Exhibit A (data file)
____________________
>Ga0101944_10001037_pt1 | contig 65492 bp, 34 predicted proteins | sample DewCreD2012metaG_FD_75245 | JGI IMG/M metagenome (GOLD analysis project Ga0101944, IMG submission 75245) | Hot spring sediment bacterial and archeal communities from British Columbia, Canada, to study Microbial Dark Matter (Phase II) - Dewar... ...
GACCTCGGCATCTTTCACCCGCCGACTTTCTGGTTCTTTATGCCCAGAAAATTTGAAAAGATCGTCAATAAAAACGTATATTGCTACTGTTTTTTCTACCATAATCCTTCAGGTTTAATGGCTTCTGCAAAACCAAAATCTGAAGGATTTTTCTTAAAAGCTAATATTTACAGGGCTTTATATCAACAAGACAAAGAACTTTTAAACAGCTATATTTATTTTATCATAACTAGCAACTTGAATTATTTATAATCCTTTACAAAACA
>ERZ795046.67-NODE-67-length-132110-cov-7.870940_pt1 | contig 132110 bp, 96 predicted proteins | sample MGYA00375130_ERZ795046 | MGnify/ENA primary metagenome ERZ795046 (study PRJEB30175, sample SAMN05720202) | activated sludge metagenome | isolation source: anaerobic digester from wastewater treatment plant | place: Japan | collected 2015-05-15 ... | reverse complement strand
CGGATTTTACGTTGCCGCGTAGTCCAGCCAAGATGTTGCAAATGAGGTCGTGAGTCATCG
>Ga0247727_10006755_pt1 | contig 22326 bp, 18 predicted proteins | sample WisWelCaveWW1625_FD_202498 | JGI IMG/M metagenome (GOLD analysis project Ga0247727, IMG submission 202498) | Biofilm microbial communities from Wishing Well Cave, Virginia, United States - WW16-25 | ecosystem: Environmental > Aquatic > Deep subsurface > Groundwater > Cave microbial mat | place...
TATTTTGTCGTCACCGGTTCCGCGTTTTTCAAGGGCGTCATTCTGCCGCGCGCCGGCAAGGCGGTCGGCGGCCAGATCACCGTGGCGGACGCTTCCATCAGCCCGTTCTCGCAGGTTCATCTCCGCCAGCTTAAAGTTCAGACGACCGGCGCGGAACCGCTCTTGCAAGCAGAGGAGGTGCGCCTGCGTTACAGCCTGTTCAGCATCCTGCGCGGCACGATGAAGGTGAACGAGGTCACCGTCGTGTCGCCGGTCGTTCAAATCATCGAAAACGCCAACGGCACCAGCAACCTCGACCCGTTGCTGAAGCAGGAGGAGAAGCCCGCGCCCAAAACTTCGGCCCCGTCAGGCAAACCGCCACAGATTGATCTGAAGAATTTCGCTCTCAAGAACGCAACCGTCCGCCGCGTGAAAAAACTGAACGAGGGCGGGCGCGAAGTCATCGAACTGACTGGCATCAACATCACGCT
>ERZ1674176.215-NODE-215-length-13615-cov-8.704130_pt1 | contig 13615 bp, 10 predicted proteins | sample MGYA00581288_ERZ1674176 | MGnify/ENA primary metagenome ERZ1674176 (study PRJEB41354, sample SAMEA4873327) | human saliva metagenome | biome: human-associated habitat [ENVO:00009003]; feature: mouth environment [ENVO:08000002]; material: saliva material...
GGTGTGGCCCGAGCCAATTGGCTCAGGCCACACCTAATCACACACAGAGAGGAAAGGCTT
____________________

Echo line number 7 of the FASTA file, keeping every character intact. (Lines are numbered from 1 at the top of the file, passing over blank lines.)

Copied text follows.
>ERZ1674176.215-NODE-215-length-13615-cov-8.704130_pt1 | contig 13615 bp, 10 predicted proteins | sample MGYA00581288_ERZ1674176 | MGnify/ENA primary metagenome ERZ1674176 (study PRJEB41354, sample SAMEA4873327) | human saliva metagenome | biome: human-associated habitat [ENVO:00009003]; feature: mouth environment [ENVO:08000002]; material: saliva material...